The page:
Hello! What's your background, and what are you working on?
Hi, my name is Osman Koc. Muhammet Enginar and I founded UserGuiding, a user onboarding tool that helps companies improve product adoption rates. With UserGuiding, companies can design interactive guides and help pages that don’t require any coding or coding knowledge, allowing non-technical product staff to create interactive tutorials, in-app messages, and reusable guides in minutes.
It's a much easier and faster way to design a unique user onboarding experience than utilizing in-house resources for a few of reasons:
- No developer work is required
- UserGuiding Assistant provides 24/7 customer support
- The service comes with a built-in, detailed analytics service
Today, we have more than 1,300 active users from 82 countries, and we're making around $5,000/month from the service.
What motivated you to get started with UserGuiding?
Muhammet and I have been close friends through high school and university, and UserGuiding is the second company we’ve founded together. We have a startup studio named "YNOT Partners" — derived from "Why not?" — which aims to help entrepreneurs build their business from ideation to investment. We knew that we wanted to be founders and that the best place to do that was Silicon Valley, so we both threw ourselves into work in order to build up the savings we needed to make the move and focus full time on starting a business. After a year, we had enough stashed away to move to San Francisco and kick things off. We had no idea what the business would be or what product we would sell, but we were excited!
We had a lot going for us in the race towards a billion dollar company. We were grateful to be staying with our friend, Deniz, founder of Voscreen. We were in Silicon Valley, a hotbed of creativity and growth, and had lots of free time, a comfortable amount of money saved away, and the skills to get something off the ground — we just didn’t have an actual product! Those first few weeks of brainstorming were stressful, but we knew that we would land on a fruitful product idea eventually. We stayed grounded by reminding ourselves that anyone can come up with a product — ideas are free for the taking — the significant part of growing a successful business is in the execution. We didn’t have a product idea, but we were confident in our ability to run and grow a business.
We spent our days scouring sites like G2 Crowd, crunchbase, alternativeTo for a product idea. We spent our first month in San Francisco working on our business model, attending over 25 events and meeting with at least 100 new people. Despite all this, we still didn’t have a product idea.
At this point, a friend of ours, who used to work at Google and is now a managing partner of a VC in San Francisco, offered us a job in one of the startups his firm had invested in. We were feeling a little restless and the offer intrigued us, so we took some time to analyze the startup and research their product. We quickly realized that, though the product had potential, it was somewhat difficult to understand — and just like that we came up with a product idea of our own!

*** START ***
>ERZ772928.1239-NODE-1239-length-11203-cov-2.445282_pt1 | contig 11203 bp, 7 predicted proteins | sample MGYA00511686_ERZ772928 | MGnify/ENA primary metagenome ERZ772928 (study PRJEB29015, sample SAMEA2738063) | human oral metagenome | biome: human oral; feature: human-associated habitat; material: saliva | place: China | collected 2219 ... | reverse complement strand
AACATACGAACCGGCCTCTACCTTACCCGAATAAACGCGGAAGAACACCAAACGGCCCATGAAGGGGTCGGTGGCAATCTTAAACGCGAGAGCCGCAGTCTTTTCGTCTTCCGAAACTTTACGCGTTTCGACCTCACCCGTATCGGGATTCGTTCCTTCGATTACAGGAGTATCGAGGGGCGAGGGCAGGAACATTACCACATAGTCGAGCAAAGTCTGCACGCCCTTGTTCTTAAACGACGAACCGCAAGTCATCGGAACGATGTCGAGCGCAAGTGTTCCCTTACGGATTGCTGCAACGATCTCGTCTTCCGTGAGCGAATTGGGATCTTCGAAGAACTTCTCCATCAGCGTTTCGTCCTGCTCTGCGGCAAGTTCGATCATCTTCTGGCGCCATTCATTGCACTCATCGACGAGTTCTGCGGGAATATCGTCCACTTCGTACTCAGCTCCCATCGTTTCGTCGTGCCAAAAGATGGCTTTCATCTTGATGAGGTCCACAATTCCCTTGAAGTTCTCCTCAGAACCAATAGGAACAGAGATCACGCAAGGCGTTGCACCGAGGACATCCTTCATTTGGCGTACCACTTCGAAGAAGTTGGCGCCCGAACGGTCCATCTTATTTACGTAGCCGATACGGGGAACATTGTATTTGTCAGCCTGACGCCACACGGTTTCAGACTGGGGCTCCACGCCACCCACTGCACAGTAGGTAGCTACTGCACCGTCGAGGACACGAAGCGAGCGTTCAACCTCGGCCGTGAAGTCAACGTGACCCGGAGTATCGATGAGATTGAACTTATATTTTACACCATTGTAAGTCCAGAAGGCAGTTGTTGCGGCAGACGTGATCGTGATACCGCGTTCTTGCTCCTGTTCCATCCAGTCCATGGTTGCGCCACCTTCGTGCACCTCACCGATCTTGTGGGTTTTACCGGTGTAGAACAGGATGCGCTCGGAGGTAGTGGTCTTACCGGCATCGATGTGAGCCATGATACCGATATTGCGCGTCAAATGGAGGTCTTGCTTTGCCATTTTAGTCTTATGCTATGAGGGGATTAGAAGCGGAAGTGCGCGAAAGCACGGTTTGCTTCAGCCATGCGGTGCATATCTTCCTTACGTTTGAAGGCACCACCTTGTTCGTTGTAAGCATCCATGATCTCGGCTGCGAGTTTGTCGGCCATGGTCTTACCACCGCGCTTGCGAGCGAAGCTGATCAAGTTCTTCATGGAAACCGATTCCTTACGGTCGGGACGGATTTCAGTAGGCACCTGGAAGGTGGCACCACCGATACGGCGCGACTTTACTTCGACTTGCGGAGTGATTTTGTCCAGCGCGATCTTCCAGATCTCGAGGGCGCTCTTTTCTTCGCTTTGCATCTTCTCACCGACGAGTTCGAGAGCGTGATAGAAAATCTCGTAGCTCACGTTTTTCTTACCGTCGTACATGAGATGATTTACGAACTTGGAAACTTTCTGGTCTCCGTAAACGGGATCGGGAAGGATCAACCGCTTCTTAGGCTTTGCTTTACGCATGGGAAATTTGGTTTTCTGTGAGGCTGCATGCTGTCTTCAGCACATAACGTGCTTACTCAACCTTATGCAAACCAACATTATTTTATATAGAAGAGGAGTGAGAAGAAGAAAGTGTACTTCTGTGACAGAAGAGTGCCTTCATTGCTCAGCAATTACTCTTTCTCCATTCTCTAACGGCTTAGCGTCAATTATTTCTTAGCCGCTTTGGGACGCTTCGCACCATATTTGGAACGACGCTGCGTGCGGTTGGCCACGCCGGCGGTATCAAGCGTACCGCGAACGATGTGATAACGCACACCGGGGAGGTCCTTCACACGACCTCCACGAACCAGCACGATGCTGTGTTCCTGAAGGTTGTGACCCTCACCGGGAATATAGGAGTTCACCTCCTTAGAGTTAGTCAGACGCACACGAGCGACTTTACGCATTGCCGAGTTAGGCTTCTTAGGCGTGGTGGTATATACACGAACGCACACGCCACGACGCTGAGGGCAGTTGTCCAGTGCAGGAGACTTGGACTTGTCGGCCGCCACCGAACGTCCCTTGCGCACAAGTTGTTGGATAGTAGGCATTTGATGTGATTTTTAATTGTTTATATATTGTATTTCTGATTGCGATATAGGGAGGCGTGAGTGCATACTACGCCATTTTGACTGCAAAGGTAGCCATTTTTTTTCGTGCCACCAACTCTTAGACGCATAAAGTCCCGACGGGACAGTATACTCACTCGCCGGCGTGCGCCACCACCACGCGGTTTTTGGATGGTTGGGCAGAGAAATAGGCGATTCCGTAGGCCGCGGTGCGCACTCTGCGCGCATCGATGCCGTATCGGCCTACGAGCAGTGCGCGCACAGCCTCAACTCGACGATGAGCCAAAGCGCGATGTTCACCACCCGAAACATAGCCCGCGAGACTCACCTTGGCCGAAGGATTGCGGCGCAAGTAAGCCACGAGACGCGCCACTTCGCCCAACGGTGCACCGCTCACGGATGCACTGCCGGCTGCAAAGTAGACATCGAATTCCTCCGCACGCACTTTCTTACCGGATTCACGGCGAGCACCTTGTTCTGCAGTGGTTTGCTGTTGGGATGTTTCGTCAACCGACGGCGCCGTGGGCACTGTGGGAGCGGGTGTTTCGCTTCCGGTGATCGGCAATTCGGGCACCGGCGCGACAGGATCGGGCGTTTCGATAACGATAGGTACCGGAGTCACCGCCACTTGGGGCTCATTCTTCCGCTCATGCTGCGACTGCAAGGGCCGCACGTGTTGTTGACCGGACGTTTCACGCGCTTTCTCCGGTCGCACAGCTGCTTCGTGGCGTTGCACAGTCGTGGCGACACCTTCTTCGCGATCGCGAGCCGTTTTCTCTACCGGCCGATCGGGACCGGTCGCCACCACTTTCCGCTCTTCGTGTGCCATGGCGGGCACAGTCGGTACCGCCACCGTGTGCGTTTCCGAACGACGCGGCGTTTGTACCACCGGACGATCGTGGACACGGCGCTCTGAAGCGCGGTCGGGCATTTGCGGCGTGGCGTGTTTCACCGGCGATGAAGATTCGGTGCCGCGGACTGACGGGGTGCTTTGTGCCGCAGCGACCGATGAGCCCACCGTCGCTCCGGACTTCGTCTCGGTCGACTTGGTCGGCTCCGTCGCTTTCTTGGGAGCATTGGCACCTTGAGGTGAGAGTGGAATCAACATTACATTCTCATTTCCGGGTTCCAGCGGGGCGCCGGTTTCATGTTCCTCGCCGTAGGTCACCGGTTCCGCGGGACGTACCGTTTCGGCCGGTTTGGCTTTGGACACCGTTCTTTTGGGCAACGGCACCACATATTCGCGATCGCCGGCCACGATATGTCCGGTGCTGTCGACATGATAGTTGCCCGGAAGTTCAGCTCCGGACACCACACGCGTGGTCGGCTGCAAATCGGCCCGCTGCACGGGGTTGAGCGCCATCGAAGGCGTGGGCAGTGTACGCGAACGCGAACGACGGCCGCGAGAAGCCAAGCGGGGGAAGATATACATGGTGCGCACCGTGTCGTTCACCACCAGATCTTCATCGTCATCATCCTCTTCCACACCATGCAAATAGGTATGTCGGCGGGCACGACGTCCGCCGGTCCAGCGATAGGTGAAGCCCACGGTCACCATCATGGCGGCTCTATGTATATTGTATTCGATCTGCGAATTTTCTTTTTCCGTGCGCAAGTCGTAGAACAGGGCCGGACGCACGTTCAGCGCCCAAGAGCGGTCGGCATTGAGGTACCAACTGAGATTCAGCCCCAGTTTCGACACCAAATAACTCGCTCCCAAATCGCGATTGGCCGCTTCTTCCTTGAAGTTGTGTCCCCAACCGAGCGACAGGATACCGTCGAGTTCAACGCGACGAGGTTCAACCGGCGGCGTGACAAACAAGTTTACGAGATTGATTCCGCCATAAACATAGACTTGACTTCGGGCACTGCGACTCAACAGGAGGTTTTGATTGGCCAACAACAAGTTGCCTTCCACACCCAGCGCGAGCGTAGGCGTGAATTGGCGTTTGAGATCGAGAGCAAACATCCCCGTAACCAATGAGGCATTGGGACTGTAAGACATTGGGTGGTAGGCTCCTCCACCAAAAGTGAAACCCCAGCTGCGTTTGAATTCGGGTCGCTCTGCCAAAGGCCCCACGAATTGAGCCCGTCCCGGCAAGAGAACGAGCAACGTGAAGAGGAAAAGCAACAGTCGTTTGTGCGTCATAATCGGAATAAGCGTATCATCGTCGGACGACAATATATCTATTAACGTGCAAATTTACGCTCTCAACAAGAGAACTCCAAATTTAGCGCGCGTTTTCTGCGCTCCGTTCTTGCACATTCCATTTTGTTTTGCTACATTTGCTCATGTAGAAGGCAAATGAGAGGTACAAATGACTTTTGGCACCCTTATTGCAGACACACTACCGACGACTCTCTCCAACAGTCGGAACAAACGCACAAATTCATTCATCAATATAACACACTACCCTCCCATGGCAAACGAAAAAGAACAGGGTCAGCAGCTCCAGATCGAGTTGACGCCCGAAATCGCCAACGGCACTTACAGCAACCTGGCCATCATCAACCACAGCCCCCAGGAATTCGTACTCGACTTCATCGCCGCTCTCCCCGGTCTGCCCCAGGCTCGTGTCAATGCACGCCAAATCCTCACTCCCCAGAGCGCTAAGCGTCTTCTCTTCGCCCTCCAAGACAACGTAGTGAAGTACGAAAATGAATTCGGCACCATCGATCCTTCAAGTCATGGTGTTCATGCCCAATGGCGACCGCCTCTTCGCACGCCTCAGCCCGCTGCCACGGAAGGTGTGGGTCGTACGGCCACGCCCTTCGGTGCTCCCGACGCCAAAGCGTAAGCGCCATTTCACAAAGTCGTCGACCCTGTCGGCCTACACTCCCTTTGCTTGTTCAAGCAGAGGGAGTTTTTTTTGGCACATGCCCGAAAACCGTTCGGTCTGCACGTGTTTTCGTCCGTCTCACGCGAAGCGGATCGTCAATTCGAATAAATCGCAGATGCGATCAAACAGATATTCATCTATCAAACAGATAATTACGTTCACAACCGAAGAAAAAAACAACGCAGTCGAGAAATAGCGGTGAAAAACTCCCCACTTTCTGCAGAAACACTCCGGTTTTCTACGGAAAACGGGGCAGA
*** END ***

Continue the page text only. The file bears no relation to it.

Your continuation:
We decided to develop a tool that would allow this company to create product tours and tutorials. Within our planning processes, we wanted to make sure that this tool was scalable, not just a one-off for this particular company, but something generic that any business could use. Research showed that there were already existing players in this market, but for whatever reason the tools they’d developed weren’t working very well. Because we had a lot of web development experience, we were confident that we could build a better user onboarding tool than what was already out there.
We created a potential customer list and started calling around to get validation and feedback. Though the initial feedback was positive and it seemed like people were interested in what we were planning on building, we were still a bit nervous. You never really know how your product will fair until launch. Ironically, the first iteration of our user onboarding process was terrible. We found ourselves answering the same customer questions over and over again, and had less than a 1% conversion rate.
Like so many others, our final product born as a solution to our very own problem. We examined what wasn’t working and took our customer’s feedback into account, and redesigned our product adoption process by using our very own tool. After the redesign, our conversion rates have risen to about 3%, and our customer support workload has decreased by about 50%.
What went into building the initial product?
Firstly, we analyzed the current tools on the market in order to get an idea of crucial functions we would need in our own product. Since we had both already led various web projects we knew the main points of user onboarding, but we needed to be experts, so we spent a good amount of time just researching. We read hundreds of articles and books about the onboarding process in order to solidify our knowledge. Meanwhile, we made a prototype on proto.io, a tool that we love. Our first few iterations were actually called Splinter Guide.
The turning point for us was meeting with Aykut, founder of Mobile Action, an app marketing intelligence tool. He’s one of the most successful Turkish entrepreneurs in Silicon Valley, and after watching his videos we really wanted to meet with him to discuss our product. After a couple of emails back and forth, he agreed to meet up for coffee at a nearby Philz. We talked about our background in web development and showed him our prototype. He told us that he was already paying $200 per month for similar tool, and said that if we could build this product he’d be our first customer. He challenged us that if we could build an MVP within two weeks, he’d meet with us again.
That was an excellent kick-start for us. We set up a second meeting with Aykut and hoped to make our first sale!